John Adams

              • Harold8
                Harold8 commented
                Editing a comment
                I find that turn judges don’t want to make the call because they aren’t 100% sure and they don’t want to cause any trouble!

              • Ram4x4
                Ram4x4 commented
                Editing a comment
                I don't know so much that anyone doesn't want to make a call is it is they can't always be 100% sure. I'll raise my hand in that regard because I got caught out in that exact scenario this past year. Sometimes it's hard to see everything that happens in a turn, especially when you have a pack of boats that span all the way around the turn. Your head is on a swivel.

                In my case, the two lead boats entered, went through the turn very close to each other, but there was a pack of boats right behind and I was trying to watch it all. I managed to glance back to the two lead boats as they were exiting the turn. From my angle and the brief time involved, it appeared the lead boat cut the 2nd boat going around the last buoy, but I wasn't sure. Fortunately, the rescue boat was sitting close enough to the line they assisted in the call. The 2nd place boat couldn't hold his line and slipped out through the 1st place boat's rooster tail as they exited the turn. I agreed on the call, not because I know that for fact, but it made sense when considering the physics of turning. Do we have enough eyes in the turns?

                I've been chopped more than once, or at least I thought I was and have never had it called, but I also didn't take it to the referee because I wasn't sure and we weren't exactly battling out front of the group.

                I do agree, though that 1 boat length is not safe. I've remained outside a line many times, even when I clearly had at least a boat length, if not more, because I don't want to blow someone over or cause other problems. It's not worth it when we're running in the middle or back of the group.

            • #58

              Re: The Silly Season

              You guys out west must be some cut throat SOB's because I've never heard anyone on this side of the Mississippi say they quit racing because of getting chopped too many times.
              Usually the guys getting hacked are running near the front of the field because a battle for 1st means a heck of a lot more than a battle for 10th. So if you're battling near the front...why quit?
              I've been chopped plenty. My reaction? Beat the guy the next time we race!

              Comment


              • Big Don
                Big Don commented
                Editing a comment
                Dana, I was amazed at how brutal it is out West. Watching them battle before the 1 minutes is as exciting as the first turn.

              • GrandpaRacer
                GrandpaRacer commented
                Editing a comment
                I have not been chopped in 20 years (haven't been in a hydro that long either) but have witnessed the carnage at the end of the tow rope and watched the anger on the beech. You can believe it is not a factor, I think it is. Since you have to get in front to do the chopping often it isn't a fast guy being chopped. And the fast guys don't drop out of racing much either.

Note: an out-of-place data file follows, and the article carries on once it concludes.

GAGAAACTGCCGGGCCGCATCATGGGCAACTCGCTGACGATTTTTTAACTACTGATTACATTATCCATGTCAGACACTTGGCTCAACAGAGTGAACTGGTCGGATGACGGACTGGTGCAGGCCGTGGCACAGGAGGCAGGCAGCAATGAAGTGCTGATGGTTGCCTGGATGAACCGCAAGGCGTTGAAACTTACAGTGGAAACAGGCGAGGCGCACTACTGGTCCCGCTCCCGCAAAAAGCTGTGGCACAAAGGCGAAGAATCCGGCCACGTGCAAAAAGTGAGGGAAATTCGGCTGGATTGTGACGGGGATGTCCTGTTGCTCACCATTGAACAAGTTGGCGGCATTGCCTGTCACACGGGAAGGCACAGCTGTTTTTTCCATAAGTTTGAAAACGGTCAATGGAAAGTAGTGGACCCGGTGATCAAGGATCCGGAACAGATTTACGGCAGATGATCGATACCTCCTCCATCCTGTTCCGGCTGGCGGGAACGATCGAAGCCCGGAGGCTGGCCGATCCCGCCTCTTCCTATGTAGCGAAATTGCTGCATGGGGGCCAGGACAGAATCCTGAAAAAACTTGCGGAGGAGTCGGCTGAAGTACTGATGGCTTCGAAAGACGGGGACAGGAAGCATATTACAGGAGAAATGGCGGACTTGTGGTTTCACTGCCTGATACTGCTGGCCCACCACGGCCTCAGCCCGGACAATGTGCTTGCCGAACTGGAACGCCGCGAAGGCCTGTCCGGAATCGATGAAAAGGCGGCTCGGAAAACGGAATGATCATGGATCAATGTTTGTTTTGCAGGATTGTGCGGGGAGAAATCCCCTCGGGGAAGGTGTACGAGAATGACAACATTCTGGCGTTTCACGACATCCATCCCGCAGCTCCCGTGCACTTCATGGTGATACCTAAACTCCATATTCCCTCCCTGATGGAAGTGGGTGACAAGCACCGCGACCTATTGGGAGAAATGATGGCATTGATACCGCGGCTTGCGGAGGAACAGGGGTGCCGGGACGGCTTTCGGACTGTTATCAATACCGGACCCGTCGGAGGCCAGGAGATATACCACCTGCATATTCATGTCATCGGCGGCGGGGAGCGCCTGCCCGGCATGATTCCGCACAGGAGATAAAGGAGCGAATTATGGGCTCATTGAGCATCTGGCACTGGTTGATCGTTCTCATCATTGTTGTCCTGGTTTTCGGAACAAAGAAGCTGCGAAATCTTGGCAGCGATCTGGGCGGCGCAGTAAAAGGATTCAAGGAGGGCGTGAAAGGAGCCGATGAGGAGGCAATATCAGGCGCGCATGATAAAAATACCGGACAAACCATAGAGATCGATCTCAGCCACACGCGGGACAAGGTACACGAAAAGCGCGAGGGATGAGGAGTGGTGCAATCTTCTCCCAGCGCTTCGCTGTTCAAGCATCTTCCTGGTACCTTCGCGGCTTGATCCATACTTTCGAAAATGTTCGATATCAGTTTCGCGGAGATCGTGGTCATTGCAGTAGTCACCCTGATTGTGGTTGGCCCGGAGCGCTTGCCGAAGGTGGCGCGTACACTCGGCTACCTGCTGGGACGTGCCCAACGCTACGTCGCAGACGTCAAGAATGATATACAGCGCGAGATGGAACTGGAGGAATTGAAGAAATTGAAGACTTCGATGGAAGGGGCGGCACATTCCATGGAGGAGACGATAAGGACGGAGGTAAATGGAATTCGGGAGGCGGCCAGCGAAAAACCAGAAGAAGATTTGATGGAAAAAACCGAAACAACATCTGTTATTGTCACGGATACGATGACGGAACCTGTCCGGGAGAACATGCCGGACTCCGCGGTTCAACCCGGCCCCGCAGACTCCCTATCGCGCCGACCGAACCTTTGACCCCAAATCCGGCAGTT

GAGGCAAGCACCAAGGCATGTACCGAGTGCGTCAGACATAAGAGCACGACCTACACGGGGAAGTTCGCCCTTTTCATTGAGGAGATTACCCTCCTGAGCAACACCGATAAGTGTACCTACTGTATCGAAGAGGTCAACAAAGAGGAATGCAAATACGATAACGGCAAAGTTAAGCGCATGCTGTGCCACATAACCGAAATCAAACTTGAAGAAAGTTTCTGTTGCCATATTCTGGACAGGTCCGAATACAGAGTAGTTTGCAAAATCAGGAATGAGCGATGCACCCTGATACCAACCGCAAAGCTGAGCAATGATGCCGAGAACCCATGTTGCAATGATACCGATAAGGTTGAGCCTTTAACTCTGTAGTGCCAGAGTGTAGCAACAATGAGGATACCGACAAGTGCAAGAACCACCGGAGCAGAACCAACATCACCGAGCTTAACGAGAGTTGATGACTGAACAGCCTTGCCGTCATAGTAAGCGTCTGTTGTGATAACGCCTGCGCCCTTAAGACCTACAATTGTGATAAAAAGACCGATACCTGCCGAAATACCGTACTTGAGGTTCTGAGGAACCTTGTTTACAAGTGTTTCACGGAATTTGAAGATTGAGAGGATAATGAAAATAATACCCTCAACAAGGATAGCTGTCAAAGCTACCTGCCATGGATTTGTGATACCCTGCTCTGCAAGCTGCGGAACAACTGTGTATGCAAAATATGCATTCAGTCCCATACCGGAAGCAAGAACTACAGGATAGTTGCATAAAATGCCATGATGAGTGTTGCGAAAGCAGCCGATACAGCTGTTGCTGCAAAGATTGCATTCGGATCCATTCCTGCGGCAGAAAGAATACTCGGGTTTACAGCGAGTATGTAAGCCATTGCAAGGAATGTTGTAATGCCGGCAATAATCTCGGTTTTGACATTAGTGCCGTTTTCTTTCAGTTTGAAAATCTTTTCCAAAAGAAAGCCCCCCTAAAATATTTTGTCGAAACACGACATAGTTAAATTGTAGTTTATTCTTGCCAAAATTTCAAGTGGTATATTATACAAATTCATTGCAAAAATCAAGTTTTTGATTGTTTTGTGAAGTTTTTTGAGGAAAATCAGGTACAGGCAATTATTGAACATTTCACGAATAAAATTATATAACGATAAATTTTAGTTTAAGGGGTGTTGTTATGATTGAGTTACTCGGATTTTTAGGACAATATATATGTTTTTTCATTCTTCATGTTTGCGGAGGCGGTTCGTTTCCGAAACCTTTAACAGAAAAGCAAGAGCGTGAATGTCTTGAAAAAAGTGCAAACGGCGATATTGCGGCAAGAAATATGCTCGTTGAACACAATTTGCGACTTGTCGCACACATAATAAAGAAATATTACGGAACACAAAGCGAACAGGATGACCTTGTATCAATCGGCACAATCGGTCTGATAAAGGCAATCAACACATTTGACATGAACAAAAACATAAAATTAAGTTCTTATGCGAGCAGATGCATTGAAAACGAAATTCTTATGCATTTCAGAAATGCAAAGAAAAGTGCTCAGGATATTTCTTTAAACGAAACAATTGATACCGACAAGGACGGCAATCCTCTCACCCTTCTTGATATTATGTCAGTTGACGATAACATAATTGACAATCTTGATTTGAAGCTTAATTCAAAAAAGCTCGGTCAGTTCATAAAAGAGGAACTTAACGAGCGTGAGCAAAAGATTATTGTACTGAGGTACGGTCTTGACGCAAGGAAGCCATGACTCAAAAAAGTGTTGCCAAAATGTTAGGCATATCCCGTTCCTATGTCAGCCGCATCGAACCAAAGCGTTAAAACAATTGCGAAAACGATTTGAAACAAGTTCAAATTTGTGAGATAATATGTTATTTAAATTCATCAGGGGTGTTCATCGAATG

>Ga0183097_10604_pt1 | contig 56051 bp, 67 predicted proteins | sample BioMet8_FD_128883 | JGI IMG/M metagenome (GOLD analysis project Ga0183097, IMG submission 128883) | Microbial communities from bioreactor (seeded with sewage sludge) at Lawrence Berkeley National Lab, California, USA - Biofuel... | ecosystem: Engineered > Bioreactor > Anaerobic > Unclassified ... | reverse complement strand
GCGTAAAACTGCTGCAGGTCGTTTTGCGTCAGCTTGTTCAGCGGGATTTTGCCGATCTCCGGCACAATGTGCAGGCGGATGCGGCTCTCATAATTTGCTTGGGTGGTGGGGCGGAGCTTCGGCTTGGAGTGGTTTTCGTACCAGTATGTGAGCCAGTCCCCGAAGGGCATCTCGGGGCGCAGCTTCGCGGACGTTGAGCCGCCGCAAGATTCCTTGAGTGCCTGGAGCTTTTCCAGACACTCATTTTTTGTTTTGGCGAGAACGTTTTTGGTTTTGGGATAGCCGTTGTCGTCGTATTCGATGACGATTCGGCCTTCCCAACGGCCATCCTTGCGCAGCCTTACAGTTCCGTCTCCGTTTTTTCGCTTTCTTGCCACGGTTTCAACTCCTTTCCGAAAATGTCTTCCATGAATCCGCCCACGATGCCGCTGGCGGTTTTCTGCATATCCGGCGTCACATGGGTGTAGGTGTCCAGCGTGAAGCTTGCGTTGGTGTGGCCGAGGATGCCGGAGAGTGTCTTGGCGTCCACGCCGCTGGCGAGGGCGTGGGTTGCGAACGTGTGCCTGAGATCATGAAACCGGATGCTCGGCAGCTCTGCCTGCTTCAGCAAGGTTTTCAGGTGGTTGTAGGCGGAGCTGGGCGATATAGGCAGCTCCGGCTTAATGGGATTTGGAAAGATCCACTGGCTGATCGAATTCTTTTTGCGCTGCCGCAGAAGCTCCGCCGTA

• Matt Dagostino
                Matt Dagostino commented
                Editing a comment
                John...........you need better turn-judges maybe! This 'hopscotching' crap they do during milling is illegal as milling counts as being under race rules! Maybe pitch some of these aggressive drivers and they will get the message! I for one support 'eyeball to eyeball' racing hence if the trailing boat can't make it to the throttle of the lead boat they better back off or be prepared to get chopped.
                Last edited by Matt Dagostino; 11-30-2017, 04:11 PM.

            • #59

              Re: The Silly Season

              John, I look at this issue from a different perspective than most. As a Referee, I make it a practice to inform the drivers and the turn judges to be very careful with their judgment about the overlap rule. I've spent much of the last few years, after retiring from driving, as a turn judge in the patrol boats. What I've noticed, as both a driver and turn judge, is that in most cases it isn't the lead boat cutting off the guy behind him on the inside lane, as much as the inside boat trying to force the overlap. When in that position, it is almost human behavior like, to hold that throttle until the last possible second and try to squeeze into a lane that won't necessarily be there once at the buoy. Also, in doing so, the "overtaking" boat is now going too fast to hold the inside lane around the turn, which makes it appear as though he was cut off. Chances are, the whole incident was self inflicted.

              Something else to consider in that scenario is, there is too much responsibility put on the driver of the lead boat. The lead driver has to take his eye off of what is in front of him to look behind him and judge the distance between boats. I don't know if I trust their judgment going 55-60 mph or more in the split second he has to make the right decision. The inside trailing driver is in a much better position to make the decision to throttle it up or be prepared to back off.

              Also, many young drivers are much more aggressive behind the wheel for their own, or somebody else's good. Don't be afraid to talk to any driver about this subject. And make it very clear to all that enforcing this rule consistently and confidently is very important. It is mostly about safety. By making the call when necessary helps to prevent what could be a serious injury in the future. Everybody needs to know they're being watched.

              John Runne
              Last edited by csh-2z; 11-30-2017, 03:11 PM.

              Comment


              • #60

                Re: The Silly Season

                Good points John, that scenario can happen as well. Also, the lead boat driver sometimes looks you in the eye and grabs a hand full of wheel and saws you off! What we need to talk about is why we have a rule that allows a boat to be sawed off at one boat length when every drivers knows it is unsafe to do so! The current rule says you can go out and at full speed chop a guy off at one boat length. As a minimum, the person being chopped can not see for 2 -3 seconds, will travel blindly for 100-200ft or more at 60mph, often get his windshield and boat damaged and worse get blown over with all the associated risks. What possible value to the sport of racing does this rule contribute?



                Comment